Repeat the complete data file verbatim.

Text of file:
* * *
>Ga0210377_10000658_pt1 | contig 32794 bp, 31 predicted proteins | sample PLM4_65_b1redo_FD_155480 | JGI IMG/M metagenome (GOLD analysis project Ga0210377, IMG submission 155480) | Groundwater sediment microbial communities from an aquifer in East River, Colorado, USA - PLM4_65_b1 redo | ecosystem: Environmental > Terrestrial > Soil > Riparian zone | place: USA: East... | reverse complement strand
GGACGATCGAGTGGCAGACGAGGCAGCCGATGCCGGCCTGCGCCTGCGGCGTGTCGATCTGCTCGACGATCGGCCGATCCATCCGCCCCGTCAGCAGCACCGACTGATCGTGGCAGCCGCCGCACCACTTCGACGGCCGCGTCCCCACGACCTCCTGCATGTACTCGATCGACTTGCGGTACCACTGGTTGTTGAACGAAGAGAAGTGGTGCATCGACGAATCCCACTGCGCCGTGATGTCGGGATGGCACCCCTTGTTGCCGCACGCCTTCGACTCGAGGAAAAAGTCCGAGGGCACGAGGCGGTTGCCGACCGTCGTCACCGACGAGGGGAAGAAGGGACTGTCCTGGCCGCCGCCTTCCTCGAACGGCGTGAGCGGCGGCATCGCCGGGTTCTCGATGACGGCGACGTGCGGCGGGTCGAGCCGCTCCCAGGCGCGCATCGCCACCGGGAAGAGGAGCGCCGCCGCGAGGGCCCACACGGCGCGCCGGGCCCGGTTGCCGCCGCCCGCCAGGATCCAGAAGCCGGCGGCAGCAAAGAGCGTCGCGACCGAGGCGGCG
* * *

>Ga0210377_10000658_pt1 | contig 32794 bp, 31 predicted proteins | sample PLM4_65_b1redo_FD_155480 | JGI IMG/M metagenome (GOLD analysis project Ga0210377, IMG submission 155480) | Groundwater sediment microbial communities from an aquifer in East River, Colorado, USA - PLM4_65_b1 redo | ecosystem: Environmental > Terrestrial > Soil > Riparian zone | place: USA: East... | reverse complement strand
GGACGATCGAGTGGCAGACGAGGCAGCCGATGCCGGCCTGCGCCTGCGGCGTGTCGATCTGCTCGACGATCGGCCGATCCATCCGCCCCGTCAGCAGCACCGACTGATCGTGGCAGCCGCCGCACCACTTCGACGGCCGCGTCCCCACGACCTCCTGCATGTACTCGATCGACTTGCGGTACCACTGGTTGTTGAACGAAGAGAAGTGGTGCATCGACGAATCCCACTGCGCCGTGATGTCGGGATGGCACCCCTTGTTGCCGCACGCCTTCGACTCGAGGAAAAAGTCCGAGGGCACGAGGCGGTTGCCGACCGTCGTCACCGACGAGGGGAAGAAGGGACTGTCCTGGCCGCCGCCTTCCTCGAACGGCGTGAGCGGCGGCATCGCCGGGTTCTCGATGACGGCGACGTGCGGCGGGTCGAGCCGCTCCCAGGCGCGCATCGCCACCGGGAAGAGGAGCGCCGCCGCGAGGGCCCACACGGCGCGCCGGGCCCGGTTGCCGCCGCCCGCCAGGATCCAGAAGCCGGCGGCAGCAAAGAGCGTCGCGACCGAGGCGGCG